Published on 29.10.04 in Vol 6, No 4 (2004)
Correction and Republication: Internet Versus Mailed Questionnaires: A Controlled [Correction of "Randomized"] Comparison (2)
Correction of: http://www.jmir.org/2004/3/e30/
This is a corrected version. See correction statement: http://www.jmir.org/2004/4/e39/
J Med Internet Res 2004;6(4):e38)
A number of errors occurred in the article by Pam Leece et al. (J Med Internet Res 2004;6(3):e30). The corrected version has been republished as J Med Internet Res 2004;6(4):e39 and is available at http://www.jmir.org/2004/3/e39/. Please do not cite the old version.
The title of the article should have been "Internet Versus Mailed Questionnaires: A Controlled Comparison" (rather than "Internet Versus Mailed Questionnaires: A Randomized Comparison"), because the subjects were alternately assigned to receive a postal or an Internet questionnaire, thus the allocation process was not truly random, but pseudo-random. The authors have also noted an error in their previous analysis and changed the number of primary responders in mail group to 128, rather than 129. This change also affects Table 1 and Table 2, so that the denominator in the mail group should be 128 instead of 129 and the total respondents to be 227 instead of 228. Some of the numerators in this table were also revised after the authors noted an additional error in which respondents were attributed to each group. The original Figure 2 that was published omitted information at the bottom of the figure that we intended to be included, so this figure has also been updated. Due to a revised intention to treat analysis of the results to include all participants we contacted in both groups, Table 3 has been revised to include 221 participants in the denominator rather than 176 as originally published. Finally, the original publication included a figure (Figure 3) that represented the cumulative frequency of responses by group and by follow-up contact according to a per protocol analysis. This figure has been removed to avoid confusion and to keep the intention to treat analysis as the primary analysis of the results consistent throughout the paper.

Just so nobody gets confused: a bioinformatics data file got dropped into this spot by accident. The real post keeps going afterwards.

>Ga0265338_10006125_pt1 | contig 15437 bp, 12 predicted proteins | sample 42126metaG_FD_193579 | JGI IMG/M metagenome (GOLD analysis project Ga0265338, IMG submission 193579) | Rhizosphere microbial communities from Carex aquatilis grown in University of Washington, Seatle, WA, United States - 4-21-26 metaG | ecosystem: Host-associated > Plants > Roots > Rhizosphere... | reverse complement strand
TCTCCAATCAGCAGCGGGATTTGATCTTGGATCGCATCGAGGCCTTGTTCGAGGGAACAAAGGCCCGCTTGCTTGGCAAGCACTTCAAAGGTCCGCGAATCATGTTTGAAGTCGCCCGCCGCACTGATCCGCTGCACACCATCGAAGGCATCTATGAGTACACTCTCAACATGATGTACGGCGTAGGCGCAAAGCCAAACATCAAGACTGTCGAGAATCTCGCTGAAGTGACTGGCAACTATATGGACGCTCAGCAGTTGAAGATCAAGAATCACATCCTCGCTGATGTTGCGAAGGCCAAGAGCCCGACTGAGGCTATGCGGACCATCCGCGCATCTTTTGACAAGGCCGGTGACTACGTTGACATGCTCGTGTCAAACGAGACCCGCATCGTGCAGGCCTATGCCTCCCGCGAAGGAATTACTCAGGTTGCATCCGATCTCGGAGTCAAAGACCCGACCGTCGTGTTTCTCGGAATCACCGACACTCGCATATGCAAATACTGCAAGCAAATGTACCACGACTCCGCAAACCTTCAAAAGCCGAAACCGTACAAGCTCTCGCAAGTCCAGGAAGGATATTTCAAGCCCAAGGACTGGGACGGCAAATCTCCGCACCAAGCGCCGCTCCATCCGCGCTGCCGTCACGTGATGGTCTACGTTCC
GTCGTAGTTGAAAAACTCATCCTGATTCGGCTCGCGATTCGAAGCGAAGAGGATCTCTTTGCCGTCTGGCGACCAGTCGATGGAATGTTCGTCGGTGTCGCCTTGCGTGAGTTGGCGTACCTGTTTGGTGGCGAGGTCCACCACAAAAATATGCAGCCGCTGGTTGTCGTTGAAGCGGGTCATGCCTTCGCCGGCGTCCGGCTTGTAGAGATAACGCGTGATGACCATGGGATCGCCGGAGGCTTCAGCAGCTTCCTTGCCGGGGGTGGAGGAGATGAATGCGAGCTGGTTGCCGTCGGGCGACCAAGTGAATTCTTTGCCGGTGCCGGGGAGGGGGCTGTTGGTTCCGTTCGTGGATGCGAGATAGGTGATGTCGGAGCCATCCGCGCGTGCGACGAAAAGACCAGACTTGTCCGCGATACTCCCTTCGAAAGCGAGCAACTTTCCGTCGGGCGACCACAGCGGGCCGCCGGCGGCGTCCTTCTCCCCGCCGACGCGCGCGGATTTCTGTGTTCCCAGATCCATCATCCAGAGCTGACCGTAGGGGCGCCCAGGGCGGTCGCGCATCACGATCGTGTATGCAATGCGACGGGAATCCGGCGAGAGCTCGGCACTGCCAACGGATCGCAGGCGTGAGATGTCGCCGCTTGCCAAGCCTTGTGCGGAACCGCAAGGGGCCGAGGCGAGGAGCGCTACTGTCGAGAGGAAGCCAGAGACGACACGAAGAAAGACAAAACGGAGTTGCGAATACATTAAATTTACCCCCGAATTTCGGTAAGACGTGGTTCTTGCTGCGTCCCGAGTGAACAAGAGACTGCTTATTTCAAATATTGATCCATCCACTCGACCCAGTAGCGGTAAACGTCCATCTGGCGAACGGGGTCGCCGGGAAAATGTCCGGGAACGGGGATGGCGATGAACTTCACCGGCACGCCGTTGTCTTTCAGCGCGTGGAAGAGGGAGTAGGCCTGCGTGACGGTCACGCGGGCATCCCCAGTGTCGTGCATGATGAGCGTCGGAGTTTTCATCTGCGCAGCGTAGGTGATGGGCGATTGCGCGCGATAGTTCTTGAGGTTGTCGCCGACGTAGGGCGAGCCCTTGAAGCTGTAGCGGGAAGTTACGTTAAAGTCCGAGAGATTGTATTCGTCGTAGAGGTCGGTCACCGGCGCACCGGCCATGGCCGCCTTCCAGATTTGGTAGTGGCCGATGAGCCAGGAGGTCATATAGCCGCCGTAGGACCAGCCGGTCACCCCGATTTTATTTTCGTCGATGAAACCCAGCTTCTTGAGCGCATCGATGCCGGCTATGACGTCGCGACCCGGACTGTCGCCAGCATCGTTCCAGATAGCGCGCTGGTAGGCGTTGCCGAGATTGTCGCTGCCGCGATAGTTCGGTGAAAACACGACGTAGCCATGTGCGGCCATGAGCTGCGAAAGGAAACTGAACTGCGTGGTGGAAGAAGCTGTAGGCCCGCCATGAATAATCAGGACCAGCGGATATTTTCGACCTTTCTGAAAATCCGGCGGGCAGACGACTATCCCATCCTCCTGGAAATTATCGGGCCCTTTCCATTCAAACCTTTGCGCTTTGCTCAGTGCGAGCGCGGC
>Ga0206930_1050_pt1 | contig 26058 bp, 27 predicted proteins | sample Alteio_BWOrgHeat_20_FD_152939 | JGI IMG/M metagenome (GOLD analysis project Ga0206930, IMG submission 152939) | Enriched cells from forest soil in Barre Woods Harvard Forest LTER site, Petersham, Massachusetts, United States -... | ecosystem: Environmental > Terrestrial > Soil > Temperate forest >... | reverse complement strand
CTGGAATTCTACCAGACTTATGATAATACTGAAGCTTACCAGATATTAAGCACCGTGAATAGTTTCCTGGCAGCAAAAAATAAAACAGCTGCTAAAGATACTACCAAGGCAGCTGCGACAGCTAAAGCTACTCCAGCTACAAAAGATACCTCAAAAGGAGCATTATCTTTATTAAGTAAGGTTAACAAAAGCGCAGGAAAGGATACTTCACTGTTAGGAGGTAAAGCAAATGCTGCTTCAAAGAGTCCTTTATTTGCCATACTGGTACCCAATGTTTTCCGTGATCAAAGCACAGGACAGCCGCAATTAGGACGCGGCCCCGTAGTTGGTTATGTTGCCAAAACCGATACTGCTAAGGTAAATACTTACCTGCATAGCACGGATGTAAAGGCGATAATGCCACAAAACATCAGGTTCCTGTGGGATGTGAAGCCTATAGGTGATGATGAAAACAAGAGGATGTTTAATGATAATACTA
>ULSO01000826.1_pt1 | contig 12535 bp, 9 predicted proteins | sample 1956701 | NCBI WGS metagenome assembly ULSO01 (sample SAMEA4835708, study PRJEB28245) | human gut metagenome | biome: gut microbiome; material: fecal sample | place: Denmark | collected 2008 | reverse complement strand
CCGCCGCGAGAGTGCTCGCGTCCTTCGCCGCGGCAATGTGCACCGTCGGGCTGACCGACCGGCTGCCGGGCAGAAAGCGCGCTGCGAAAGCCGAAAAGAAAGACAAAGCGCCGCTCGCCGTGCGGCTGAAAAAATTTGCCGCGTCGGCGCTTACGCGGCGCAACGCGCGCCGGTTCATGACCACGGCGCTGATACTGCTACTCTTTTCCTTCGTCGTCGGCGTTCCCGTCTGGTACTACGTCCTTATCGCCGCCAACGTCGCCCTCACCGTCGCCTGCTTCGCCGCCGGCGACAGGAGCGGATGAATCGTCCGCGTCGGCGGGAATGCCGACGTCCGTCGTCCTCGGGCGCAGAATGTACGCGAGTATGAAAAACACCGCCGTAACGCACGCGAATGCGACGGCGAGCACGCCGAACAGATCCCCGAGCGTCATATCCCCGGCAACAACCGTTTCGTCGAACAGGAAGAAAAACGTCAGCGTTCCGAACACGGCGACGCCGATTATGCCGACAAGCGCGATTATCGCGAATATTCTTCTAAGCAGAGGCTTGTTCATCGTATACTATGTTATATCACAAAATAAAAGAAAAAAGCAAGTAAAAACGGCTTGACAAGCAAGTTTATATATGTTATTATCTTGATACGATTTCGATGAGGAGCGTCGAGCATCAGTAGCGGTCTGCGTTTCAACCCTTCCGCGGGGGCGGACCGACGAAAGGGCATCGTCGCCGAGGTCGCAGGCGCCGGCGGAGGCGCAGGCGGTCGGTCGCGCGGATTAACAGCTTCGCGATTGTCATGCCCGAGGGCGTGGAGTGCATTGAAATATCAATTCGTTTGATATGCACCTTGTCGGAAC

Edited by G. Eysenbach; This is a non-peer-reviewed article. published 29.10.04
© Pam Leece. Originally published in the Journal of Medical Internet Research (http://www.jmir.org), 29.10.2004. Except where otherwise noted, articles published in the Journal of Medical Internet Research are distributed under the terms of the Creative Commons Attribution License (http://www.creativecommons.org/licenses/by/2.0/), which permits unrestricted use, distribution, and reproduction in any medium, provided the original work is properly cited, including full bibliographic details and the URL (see "please cite as" above), and this statement is included.